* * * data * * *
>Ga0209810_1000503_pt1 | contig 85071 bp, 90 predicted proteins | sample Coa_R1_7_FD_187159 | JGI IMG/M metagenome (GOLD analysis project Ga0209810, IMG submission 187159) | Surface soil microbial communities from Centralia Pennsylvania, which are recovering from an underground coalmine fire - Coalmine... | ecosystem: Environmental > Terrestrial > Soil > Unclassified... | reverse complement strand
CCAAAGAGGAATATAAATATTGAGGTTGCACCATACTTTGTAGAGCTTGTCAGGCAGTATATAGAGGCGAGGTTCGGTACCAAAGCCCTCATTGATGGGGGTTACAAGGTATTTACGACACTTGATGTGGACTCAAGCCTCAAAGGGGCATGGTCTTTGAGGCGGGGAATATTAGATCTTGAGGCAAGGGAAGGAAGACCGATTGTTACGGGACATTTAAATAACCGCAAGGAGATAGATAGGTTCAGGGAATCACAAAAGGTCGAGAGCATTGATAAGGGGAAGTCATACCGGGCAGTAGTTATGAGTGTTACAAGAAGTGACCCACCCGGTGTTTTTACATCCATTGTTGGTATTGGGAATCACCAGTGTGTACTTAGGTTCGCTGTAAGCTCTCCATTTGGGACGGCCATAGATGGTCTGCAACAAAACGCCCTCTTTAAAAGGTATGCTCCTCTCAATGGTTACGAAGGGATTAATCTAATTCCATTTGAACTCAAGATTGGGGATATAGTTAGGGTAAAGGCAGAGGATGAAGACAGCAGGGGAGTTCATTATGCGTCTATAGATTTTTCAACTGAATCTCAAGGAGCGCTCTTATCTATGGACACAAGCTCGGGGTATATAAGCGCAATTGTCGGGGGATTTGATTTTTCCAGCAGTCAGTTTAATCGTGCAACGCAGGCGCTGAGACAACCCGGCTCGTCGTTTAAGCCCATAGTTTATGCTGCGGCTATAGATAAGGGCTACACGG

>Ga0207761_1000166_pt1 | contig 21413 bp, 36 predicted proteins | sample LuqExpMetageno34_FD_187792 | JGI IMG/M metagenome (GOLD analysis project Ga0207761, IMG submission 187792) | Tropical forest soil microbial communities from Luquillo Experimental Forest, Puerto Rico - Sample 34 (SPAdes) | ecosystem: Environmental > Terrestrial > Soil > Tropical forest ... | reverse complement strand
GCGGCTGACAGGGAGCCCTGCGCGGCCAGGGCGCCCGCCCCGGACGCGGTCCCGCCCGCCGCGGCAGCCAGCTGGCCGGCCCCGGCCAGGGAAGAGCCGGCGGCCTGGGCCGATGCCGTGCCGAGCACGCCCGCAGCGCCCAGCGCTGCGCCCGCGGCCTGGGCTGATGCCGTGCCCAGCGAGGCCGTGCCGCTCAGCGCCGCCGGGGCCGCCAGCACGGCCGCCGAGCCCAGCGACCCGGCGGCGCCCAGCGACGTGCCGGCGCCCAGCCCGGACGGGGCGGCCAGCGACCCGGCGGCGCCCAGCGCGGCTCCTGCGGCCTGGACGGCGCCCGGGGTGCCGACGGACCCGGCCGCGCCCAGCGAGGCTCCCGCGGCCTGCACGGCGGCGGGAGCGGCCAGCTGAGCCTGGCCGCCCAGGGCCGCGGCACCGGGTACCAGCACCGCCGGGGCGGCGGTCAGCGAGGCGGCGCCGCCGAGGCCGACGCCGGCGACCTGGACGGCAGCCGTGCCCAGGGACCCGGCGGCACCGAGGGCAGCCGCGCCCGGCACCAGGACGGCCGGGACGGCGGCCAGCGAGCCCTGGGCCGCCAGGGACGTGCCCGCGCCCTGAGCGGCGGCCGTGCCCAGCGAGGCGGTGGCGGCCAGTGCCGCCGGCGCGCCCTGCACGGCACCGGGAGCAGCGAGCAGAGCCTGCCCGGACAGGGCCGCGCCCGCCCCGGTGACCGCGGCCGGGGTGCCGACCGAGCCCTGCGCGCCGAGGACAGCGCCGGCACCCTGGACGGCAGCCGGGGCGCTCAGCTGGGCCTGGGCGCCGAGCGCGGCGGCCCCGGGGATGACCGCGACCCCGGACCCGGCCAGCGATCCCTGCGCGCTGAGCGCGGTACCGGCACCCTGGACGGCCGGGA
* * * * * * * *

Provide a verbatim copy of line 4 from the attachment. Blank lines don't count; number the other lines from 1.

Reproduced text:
GCGGCTGACAGGGAGCCCTGCGCGGCCAGGGCGCCCGCCCCGGACGCGGTCCCGCCCGCCGCGGCAGCCAGCTGGCCGGCCCCGGCCAGGGAAGAGCCGGCGGCCTGGGCCGATGCCGTGCCGAGCACGCCCGCAGCGCCCAGCGCTGCGCCCGCGGCCTGGGCTGATGCCGTGCCCAGCGAGGCCGTGCCGCTCAGCGCCGCCGGGGCCGCCAGCACGGCCGCCGAGCCCAGCGACCCGGCGGCGCCCAGCGACGTGCCGGCGCCCAGCCCGGACGGGGCGGCCAGCGACCCGGCGGCGCCCAGCGCGGCTCCTGCGGCCTGGACGGCGCCCGGGGTGCCGACGGACCCGGCCGCGCCCAGCGAGGCTCCCGCGGCCTGCACGGCGGCGGGAGCGGCCAGCTGAGCCTGGCCGCCCAGGGCCGCGGCACCGGGTACCAGCACCGCCGGGGCGGCGGTCAGCGAGGCGGCGCCGCCGAGGCCGACGCCGGCGACCTGGACGGCAGCCGTGCCCAGGGACCCGGCGGCACCGAGGGCAGCCGCGCCCGGCACCAGGACGGCCGGGACGGCGGCCAGCGAGCCCTGGGCCGCCAGGGACGTGCCCGCGCCCTGAGCGGCGGCCGTGCCCAGCGAGGCGGTGGCGGCCAGTGCCGCCGGCGCGCCCTGCACGGCACCGGGAGCAGCGAGCAGAGCCTGCCCGGACAGGGCCGCGCCCGCCCCGGTGACCGCGGCCGGGGTGCCGACCGAGCCCTGCGCGCCGAGGACAGCGCCGGCACCCTGGACGGCAGCCGGGGCGCTCAGCTGGGCCTGGGCGCCGAGCGCGGCGGCCCCGGGGATGACCGCGACCCCGGACCCGGCCAGCGATCCCTGCGCGCTGAGCGCGGTACCGGCACCCTGGACGGCCGGGA